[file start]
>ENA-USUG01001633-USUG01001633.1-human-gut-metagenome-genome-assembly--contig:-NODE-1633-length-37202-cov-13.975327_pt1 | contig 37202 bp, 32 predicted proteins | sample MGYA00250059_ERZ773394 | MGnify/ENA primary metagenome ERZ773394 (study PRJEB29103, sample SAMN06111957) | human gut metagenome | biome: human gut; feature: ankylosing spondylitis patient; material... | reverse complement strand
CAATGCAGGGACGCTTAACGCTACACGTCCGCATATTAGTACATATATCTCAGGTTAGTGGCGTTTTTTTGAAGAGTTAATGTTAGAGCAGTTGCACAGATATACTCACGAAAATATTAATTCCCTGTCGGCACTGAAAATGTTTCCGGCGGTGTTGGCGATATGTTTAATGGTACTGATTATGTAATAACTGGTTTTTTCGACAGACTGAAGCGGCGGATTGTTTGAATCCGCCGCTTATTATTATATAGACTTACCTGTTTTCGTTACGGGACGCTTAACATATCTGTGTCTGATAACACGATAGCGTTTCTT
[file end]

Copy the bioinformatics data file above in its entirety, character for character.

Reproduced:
>ENA-USUG01001633-USUG01001633.1-human-gut-metagenome-genome-assembly--contig:-NODE-1633-length-37202-cov-13.975327_pt1 | contig 37202 bp, 32 predicted proteins | sample MGYA00250059_ERZ773394 | MGnify/ENA primary metagenome ERZ773394 (study PRJEB29103, sample SAMN06111957) | human gut metagenome | biome: human gut; feature: ankylosing spondylitis patient; material... | reverse complement strand
CAATGCAGGGACGCTTAACGCTACACGTCCGCATATTAGTACATATATCTCAGGTTAGTGGCGTTTTTTTGAAGAGTTAATGTTAGAGCAGTTGCACAGATATACTCACGAAAATATTAATTCCCTGTCGGCACTGAAAATGTTTCCGGCGGTGTTGGCGATATGTTTAATGGTACTGATTATGTAATAACTGGTTTTTTCGACAGACTGAAGCGGCGGATTGTTTGAATCCGCCGCTTATTATTATATAGACTTACCTGTTTTCGTTACGGGACGCTTAACATATCTGTGTCTGATAACACGATAGCGTTTCTT